If you are storing barrels containing spirits in your facility, over 6 ft in height, then the provisions of chapter 32 of the IFC apply. This post is based on the 2015 IFC. These concepts generally apply to 2021 IFC as well, with minor adjustments.
Chapter 32 of the IFC is titled “High-Piled Combustible Storage”, and there are several important implications that this may have on the design of your barrel storage area/ building that will be covered here.
High-Piled Combustible Storage is defined in the IFC as:
Storage of combustible materials in closely packed piles or combustible
materials on pallets, in racks or on shelves where the top of
storage is greater than 12 feet (3658 mm) in height. Where
required by the fire code official, high-piled combustible storage
also includes certain high-hazard commodities, such as
rubber tires, Group A plastics, flammable liquids, idle pallets
and similar commodities, where the top of storage is greater
than 6 feet (1829 mm) in height.
Per IFC 3203.6, high proof alcohol in barrels would be considered a high hazard commodity, and is subject to high piled combustible storage provisions when exceeded 6 ft in storage height.
Generally, there are not any major implications until you have a pretty sizeable area of barrel storage. 2,500 sf is a key number where some implications come into play. The chart shown below, from the IFC shows the various requirements that are required or not required based on the commodity and storage size/ area.
Under 500 SF, there are virtually no notable requirements coming from this chapter. Note that even though this chapter would not require automatic fire extinguishers (sprinklers), they would still be required if exceeding the MAQ’s of 120 gallons /240 gallons (Non sprinklered vs sprinkled).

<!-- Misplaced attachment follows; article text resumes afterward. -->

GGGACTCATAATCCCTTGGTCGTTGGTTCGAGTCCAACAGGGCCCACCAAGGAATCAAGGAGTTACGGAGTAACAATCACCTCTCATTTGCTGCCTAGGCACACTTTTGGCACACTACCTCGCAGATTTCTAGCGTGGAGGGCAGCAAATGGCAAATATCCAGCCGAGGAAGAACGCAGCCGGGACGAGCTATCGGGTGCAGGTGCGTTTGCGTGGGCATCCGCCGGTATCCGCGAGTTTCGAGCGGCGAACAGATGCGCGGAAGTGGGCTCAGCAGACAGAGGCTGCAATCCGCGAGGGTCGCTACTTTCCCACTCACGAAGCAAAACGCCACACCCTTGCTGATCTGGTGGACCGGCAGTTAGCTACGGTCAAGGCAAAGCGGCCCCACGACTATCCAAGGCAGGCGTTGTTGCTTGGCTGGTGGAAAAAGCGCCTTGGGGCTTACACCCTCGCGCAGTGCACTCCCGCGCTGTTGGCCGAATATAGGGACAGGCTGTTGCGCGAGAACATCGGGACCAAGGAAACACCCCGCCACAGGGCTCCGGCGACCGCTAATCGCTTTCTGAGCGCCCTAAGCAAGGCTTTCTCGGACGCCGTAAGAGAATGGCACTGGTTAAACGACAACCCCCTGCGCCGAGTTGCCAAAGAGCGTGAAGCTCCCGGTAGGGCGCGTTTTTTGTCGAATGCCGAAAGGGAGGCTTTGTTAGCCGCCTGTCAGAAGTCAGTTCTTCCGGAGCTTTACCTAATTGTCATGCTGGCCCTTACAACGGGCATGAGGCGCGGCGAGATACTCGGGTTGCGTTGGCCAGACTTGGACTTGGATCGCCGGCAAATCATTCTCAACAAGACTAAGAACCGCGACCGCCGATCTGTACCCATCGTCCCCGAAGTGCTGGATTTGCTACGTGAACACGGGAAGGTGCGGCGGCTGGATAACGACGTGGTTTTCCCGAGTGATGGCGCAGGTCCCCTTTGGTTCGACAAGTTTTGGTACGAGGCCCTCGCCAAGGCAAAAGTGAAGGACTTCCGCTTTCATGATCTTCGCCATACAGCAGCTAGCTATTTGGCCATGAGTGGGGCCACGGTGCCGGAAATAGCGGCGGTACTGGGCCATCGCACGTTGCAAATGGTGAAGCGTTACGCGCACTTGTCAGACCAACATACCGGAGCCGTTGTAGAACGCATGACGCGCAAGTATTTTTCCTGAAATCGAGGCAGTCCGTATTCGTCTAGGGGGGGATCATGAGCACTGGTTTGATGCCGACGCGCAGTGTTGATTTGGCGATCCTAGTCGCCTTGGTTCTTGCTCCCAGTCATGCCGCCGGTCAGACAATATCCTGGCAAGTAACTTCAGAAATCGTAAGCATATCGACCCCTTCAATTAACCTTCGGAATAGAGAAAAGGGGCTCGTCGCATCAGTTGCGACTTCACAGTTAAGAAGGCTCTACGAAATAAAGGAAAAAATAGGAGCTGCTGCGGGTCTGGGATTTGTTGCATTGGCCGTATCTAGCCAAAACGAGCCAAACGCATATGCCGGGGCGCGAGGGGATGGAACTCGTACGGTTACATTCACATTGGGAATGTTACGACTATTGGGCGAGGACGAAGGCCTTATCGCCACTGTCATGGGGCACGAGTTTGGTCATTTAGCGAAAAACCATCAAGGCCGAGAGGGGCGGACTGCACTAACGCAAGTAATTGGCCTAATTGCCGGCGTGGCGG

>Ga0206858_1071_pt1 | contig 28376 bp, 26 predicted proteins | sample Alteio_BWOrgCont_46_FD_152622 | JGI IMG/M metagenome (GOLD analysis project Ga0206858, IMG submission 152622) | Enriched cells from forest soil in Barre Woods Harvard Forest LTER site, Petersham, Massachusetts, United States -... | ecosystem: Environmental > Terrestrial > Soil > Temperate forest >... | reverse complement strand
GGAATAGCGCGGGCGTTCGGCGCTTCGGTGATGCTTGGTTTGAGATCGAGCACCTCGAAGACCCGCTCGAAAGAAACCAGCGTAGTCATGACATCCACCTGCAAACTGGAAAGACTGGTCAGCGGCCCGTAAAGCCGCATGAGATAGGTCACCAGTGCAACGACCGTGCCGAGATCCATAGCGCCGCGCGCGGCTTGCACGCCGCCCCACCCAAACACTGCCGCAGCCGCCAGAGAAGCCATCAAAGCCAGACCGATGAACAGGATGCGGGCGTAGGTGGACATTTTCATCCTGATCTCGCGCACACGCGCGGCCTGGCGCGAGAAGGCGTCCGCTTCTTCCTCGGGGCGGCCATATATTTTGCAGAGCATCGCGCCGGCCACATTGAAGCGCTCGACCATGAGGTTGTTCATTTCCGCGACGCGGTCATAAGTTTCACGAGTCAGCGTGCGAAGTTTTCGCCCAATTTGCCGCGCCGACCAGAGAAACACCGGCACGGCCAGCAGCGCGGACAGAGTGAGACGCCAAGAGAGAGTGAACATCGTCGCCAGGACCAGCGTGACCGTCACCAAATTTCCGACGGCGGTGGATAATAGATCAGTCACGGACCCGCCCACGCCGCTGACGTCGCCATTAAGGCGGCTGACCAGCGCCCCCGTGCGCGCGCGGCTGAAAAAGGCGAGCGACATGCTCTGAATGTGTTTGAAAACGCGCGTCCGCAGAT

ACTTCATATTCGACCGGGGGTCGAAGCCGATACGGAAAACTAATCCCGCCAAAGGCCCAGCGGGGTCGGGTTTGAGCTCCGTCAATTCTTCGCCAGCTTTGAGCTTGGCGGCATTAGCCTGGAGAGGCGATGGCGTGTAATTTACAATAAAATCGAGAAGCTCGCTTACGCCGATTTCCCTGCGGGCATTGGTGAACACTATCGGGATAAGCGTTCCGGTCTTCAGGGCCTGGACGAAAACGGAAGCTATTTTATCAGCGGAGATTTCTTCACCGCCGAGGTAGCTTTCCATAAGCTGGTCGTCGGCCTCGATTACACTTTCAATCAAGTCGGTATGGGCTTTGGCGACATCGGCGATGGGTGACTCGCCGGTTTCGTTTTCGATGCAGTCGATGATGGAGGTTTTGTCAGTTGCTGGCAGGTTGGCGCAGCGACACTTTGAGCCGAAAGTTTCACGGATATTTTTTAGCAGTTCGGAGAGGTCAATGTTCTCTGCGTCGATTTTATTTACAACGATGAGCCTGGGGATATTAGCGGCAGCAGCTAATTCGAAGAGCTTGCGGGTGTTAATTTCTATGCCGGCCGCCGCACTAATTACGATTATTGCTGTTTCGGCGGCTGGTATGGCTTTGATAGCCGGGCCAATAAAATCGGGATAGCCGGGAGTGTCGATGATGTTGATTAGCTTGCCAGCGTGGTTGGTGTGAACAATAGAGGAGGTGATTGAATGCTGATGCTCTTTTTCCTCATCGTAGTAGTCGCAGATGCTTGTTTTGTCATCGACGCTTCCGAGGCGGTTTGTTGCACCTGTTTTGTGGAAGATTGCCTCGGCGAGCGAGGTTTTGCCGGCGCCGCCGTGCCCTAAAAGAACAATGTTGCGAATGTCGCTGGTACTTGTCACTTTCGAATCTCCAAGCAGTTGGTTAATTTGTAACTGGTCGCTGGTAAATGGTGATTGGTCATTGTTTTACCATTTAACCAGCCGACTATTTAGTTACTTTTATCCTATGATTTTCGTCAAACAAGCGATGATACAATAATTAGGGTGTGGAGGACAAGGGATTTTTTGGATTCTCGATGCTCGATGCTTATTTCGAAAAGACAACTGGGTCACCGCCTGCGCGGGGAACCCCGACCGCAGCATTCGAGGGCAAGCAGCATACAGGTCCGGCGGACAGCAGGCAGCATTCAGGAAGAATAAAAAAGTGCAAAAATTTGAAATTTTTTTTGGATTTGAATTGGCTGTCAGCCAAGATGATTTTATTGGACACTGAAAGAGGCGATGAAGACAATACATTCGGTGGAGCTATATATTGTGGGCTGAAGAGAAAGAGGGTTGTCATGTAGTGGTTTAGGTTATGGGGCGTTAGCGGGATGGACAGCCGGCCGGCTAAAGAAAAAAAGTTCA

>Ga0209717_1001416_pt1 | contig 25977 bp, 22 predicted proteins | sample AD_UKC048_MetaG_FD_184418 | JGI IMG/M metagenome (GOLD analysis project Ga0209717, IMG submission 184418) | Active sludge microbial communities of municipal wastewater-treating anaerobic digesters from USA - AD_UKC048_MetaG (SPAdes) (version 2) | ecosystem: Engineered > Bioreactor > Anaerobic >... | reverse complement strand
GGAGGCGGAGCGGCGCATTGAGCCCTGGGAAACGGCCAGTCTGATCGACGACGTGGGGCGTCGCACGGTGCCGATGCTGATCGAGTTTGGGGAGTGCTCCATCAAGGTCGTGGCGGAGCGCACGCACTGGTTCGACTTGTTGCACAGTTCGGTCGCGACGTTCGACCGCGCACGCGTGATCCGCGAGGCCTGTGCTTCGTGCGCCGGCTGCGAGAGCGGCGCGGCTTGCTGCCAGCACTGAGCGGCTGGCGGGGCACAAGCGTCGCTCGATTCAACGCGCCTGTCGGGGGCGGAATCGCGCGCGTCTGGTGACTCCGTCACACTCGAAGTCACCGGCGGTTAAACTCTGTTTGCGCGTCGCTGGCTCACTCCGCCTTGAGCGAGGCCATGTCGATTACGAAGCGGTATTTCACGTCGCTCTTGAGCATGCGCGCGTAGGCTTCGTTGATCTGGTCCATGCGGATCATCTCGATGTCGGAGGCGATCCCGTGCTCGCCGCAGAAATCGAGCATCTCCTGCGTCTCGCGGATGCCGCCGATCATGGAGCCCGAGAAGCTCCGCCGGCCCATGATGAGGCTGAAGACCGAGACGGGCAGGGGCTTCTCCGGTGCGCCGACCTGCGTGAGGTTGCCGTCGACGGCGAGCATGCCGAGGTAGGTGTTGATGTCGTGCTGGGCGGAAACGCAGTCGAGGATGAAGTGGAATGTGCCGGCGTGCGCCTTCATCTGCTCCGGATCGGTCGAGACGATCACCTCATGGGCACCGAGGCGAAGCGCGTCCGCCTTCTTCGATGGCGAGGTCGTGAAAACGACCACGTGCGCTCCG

Between 501 sf- 2,500 sf, there are a few options, dependent on public accessibility to the areas as well. We have never utilized nonpublic accessible option 2, because that is the only option that requires fire detection, which is not necessary in any other categories. Pile lengths, heights, and volumes come into play here.
2,501 to 300,000 sf now has some bigger implications. Piles can be a little taller than smaller sizes (30 ft). Building access and smoke/ heat removal are required over 2,501 sf, which will be explained below.
Over 300,000 is pretty similar to the previous category, with some footnotes that you can refer to in the IFC for further investigation. Over 300,000 sf is rare, perhaps unheard of, especially for a barrel warehouse.
Building access is required for over 2,500 sf high piled storage areas. IFC 3206.6 states that a fire apparatus access road (fire lane) must be within 150 ft of all exterior points on the building used for high piled storage. This section also requires any area facing such fire lanes, must have fire department access doors (ingress doors), spaced a maximum of every 100 ft (2015 IFC 3184.108.40.206). These fire doors should be marked as such with no blocking language per the IFC.
Smoke & Heat Removal
Also for storage areas over 2,500 sf, smoke and heat removal is required. We can achieve this in two ways. Smoke vents, or mechanical ventilation. Smoke vents go on the roof, and automatically open upon a certain temperature to release smoke out of the building in case of a fire. IFC section 910 provides additional information including sizing/ placement of smoke vents. This section also provides provisions for mechanical smoke removal. This can be roof or wall, powered fans designed to sweep smoke out of the building in case of fire. As opposed to the roof smoke vents which are automatic, these are manually operated by the fire department at a switch, usually located outside of the building. Make up air shall be within 6 ft of the floor and the code provides a method for sizing such make up air openings.
Pile size and Aisles
Generally, piles are limited to 50 ft in length and 20-30 ft in height. Note that 2021 IFC changes the max length to 60 ft. In order to separate piles, you must have aisles between them. Aisles shall generally be 44″ minimum per IFC 3220.127.116.11.
IFC 3206.9.3 states that dead ends shall be limited to 50 ft. But, if your barrel storage is designated as an H-3 occupancy, there is a 25 ft max common path of egress travel distance that would override this, effectively making it so there can only be 25 ft max dead ends. In 2021 and later codes, barrel storage warehouses may be designated as S-1, which allow a longer common path of egress travel distance.